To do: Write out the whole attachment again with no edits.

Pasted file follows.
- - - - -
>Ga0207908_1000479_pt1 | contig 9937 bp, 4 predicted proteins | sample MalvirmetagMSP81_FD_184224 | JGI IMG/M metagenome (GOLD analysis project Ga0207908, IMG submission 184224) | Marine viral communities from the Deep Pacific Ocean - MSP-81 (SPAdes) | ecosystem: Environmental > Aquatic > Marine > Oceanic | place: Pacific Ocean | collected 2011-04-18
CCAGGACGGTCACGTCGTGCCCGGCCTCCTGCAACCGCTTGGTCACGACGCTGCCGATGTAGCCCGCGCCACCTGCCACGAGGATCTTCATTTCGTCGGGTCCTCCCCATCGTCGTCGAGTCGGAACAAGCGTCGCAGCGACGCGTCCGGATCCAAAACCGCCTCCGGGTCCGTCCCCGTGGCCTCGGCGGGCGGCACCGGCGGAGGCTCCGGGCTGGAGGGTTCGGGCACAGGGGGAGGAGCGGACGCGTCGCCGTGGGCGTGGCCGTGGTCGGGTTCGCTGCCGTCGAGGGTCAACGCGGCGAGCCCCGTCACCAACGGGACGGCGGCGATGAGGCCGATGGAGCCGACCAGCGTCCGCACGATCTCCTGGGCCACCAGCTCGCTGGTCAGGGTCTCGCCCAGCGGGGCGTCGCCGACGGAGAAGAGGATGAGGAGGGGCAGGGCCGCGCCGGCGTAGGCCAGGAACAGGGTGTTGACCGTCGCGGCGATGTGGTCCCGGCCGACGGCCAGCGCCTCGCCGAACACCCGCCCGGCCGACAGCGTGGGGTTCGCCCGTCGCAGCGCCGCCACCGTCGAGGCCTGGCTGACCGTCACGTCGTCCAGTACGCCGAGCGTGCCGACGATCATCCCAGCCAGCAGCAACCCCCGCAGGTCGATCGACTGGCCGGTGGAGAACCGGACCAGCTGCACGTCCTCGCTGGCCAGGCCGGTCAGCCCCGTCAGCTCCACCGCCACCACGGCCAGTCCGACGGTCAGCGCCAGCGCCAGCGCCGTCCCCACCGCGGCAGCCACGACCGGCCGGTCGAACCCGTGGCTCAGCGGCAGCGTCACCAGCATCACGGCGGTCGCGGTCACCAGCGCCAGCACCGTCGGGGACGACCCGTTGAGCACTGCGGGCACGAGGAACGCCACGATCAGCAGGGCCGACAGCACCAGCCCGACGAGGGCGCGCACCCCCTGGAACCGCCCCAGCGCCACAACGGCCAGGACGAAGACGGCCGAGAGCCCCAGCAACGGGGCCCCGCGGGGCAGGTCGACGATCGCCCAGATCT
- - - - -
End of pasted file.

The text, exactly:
>Ga0207908_1000479_pt1 | contig 9937 bp, 4 predicted proteins | sample MalvirmetagMSP81_FD_184224 | JGI IMG/M metagenome (GOLD analysis project Ga0207908, IMG submission 184224) | Marine viral communities from the Deep Pacific Ocean - MSP-81 (SPAdes) | ecosystem: Environmental > Aquatic > Marine > Oceanic | place: Pacific Ocean | collected 2011-04-18
CCAGGACGGTCACGTCGTGCCCGGCCTCCTGCAACCGCTTGGTCACGACGCTGCCGATGTAGCCCGCGCCACCTGCCACGAGGATCTTCATTTCGTCGGGTCCTCCCCATCGTCGTCGAGTCGGAACAAGCGTCGCAGCGACGCGTCCGGATCCAAAACCGCCTCCGGGTCCGTCCCCGTGGCCTCGGCGGGCGGCACCGGCGGAGGCTCCGGGCTGGAGGGTTCGGGCACAGGGGGAGGAGCGGACGCGTCGCCGTGGGCGTGGCCGTGGTCGGGTTCGCTGCCGTCGAGGGTCAACGCGGCGAGCCCCGTCACCAACGGGACGGCGGCGATGAGGCCGATGGAGCCGACCAGCGTCCGCACGATCTCCTGGGCCACCAGCTCGCTGGTCAGGGTCTCGCCCAGCGGGGCGTCGCCGACGGAGAAGAGGATGAGGAGGGGCAGGGCCGCGCCGGCGTAGGCCAGGAACAGGGTGTTGACCGTCGCGGCGATGTGGTCCCGGCCGACGGCCAGCGCCTCGCCGAACACCCGCCCGGCCGACAGCGTGGGGTTCGCCCGTCGCAGCGCCGCCACCGTCGAGGCCTGGCTGACCGTCACGTCGTCCAGTACGCCGAGCGTGCCGACGATCATCCCAGCCAGCAGCAACCCCCGCAGGTCGATCGACTGGCCGGTGGAGAACCGGACCAGCTGCACGTCCTCGCTGGCCAGGCCGGTCAGCCCCGTCAGCTCCACCGCCACCACGGCCAGTCCGACGGTCAGCGCCAGCGCCAGCGCCGTCCCCACCGCGGCAGCCACGACCGGCCGGTCGAACCCGTGGCTCAGCGGCAGCGTCACCAGCATCACGGCGGTCGCGGTCACCAGCGCCAGCACCGTCGGGGACGACCCGTTGAGCACTGCGGGCACGAGGAACGCCACGATCAGCAGGGCCGACAGCACCAGCCCGACGAGGGCGCGCACCCCCTGGAACCGCCCCAGCGCCACAACGGCCAGGACGAAGACGGCCGAGAGCCCCAGCAACGGGGCCCCGCGGGGCAGGTCGACGATCGCCCAGATCT